DAYTONA BEACH, Fla. -- Dale Earnhardt Jr. won the rain-delayed Sprint Cup Series race at Daytona International Speedway, which ended at 2:41 a.m. Monday with a horrific last-lap accident that sent Austin Dillon sailing into the fence.
The outcome wasn't in doubt as Earnhardt dominated the entire race. But as the pack of cars chased him on a two-lap overtime sprint to the finish, contact in traffic sent Dillon's car sailing upside down into the fence.
The car tore down a section of fencing and Dillon sailed back onto the track. His mangled car landed on its roof and crew members from several teams raced to check on Dillon.
The crew members quickly waved to alert that Dillon was fine, and the grandson of team owner Richard Childress ultimately climbed from the car and raised his arms in the air.
A stunned Earnhardt seemed speechless as he crossed the finish line on his team radio.
"Oh My God. That looked awful," Earnhardt yelled into his radio. He followed with a string of expletives as he tried to comprehend the frightening accident.
Crew chief Greg Ives immediately radioed his team to not pull Dillon from the car.
"Whoever is in that window, if he's OK, do not touch him. Tell him to stay in there," Ives said.
Earnhardt continued to inquire about Dillon, who earned his first career win at Daytona in Friday night's Xfinity Series race and has been close with the Earnhardt family his entire life. Dillon was present for many of the late Dale Earnhardt's 34 wins at Daytona.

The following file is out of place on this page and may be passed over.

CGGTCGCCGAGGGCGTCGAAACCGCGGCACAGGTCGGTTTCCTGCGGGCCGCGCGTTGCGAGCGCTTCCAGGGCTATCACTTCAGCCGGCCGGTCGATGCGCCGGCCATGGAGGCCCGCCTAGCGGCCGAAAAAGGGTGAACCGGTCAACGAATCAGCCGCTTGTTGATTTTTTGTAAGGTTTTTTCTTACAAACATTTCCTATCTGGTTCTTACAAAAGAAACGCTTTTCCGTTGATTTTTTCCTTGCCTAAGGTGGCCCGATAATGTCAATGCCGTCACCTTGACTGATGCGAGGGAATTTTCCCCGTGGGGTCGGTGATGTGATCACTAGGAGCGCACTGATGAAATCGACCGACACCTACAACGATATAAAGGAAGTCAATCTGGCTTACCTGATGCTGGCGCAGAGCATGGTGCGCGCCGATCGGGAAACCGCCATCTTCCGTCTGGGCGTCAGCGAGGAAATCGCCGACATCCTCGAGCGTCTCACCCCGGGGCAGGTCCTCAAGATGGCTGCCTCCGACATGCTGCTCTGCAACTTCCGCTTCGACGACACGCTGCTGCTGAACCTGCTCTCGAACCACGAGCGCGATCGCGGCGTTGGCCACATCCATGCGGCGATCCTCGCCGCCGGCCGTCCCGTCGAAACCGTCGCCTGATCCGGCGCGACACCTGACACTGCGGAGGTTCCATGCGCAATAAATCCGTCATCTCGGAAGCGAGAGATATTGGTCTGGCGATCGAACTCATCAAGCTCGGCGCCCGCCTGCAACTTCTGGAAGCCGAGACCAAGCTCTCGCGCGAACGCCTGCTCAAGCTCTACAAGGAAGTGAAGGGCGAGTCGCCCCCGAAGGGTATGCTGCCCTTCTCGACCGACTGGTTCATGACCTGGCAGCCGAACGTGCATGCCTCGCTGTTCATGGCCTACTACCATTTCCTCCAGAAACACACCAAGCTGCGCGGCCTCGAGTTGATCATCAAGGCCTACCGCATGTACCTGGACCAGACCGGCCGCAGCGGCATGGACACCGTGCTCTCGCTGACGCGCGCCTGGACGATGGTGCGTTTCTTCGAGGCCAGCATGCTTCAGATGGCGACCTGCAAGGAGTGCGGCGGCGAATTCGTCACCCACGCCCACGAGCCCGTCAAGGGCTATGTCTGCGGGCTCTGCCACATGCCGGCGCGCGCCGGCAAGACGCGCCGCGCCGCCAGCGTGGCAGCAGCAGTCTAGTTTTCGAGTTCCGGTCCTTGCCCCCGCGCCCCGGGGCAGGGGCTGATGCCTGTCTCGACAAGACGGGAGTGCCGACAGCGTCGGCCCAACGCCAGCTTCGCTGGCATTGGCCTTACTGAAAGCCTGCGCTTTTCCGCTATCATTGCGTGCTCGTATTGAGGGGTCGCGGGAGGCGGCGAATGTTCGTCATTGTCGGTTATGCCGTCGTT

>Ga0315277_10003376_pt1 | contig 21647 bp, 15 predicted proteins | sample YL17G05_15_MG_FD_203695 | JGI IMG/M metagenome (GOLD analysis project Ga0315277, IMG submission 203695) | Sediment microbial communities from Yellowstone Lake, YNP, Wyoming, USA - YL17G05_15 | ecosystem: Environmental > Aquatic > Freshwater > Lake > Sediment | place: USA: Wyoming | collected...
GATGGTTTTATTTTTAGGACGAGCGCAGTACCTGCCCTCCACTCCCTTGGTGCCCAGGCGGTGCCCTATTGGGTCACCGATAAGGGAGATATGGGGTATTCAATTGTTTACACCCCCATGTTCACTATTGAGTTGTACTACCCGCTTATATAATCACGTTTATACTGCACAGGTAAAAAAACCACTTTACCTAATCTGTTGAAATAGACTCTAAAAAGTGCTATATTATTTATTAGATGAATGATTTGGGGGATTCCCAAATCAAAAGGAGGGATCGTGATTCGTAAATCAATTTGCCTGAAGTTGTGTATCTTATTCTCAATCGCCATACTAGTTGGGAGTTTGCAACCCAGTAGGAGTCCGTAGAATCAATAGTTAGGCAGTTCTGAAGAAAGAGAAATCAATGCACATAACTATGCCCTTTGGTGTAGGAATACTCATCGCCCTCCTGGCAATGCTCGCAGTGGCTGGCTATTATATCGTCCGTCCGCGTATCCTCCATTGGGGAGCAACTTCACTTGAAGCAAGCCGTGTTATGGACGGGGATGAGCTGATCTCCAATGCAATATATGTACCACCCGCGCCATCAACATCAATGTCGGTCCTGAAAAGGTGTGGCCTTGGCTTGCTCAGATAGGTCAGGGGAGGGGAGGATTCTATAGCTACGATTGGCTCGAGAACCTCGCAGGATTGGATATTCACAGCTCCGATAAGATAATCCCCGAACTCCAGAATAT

"Is everybody alright? Is everybody in the grandstands OK?" Earnhardt asked.
It appeared a handful of fans in the stands were being treated for minor injuries sustained from debris from the car that flew into the seats.
In victory lane, Earnhardt still seemed a bit shaken.
"That was terrifying to watch," he said. "You know a wreck like that has such high potential for someone to get injured. You just wonder about everyone else in the grandstands. It was touch and go there for several moments. I'm more thankful that everyone seems OK."
Dillon was seen and released in Daytona's infield care center and said he had a bruised forearm and tailbone.
The accident was similar to a 2013 crash in the Xfinity Series when Kyle Larson's car sailed into the fence, sending debris into the stands that injured 28 fans. Larson's car was destroyed as it ricocheted back onto the track.
Jimmie Johnson, who finished second to Hendrick Motorsports teammate Earnhardt, said Dillon's wreck was one of the worst he's ever seen.
"I'm shocked that Austin Dillon is even alive," said Johnson. "I expected the worst when I came back around."
The accident overshadowed Earnhardt's second win of the season -- his first was in May at Talladega -- and his first in this race since 2001. It was his fourth Sprint Cup Series win at Daytona.
The wreck was also the main focus at the end of a day that began early Sunday but quickly fell off schedule because of weather.
The race began at 11:42 p.m., a delay of 3 hours, 34 minutes for rain. Drivers spent the time doing an array of different activities: Daytona 500 winner Joey Logano went into the stands to thank fans for sticking around, while Ricky Stenhouse Jr. used social media to prove he can do a headstand.
They also stopped by the NBC studio to help the network fill air time in its first race broadcasting NASCAR since 2006.
When the race finally began, and the field circled the track waiting for the green flag, reigning NASCAR champion Kevin Harvick made note of the unusual start time by wishing his crew a good evening before correcting himself to morning.
Tony Stewart, winner of the 2005 race that ended at 1:42 a.m., sliced his way through the carnage then grumbled on his radio about early-race aggressiveness.
"Somebody please remind me how much Lap 2 pays again?" he smarted.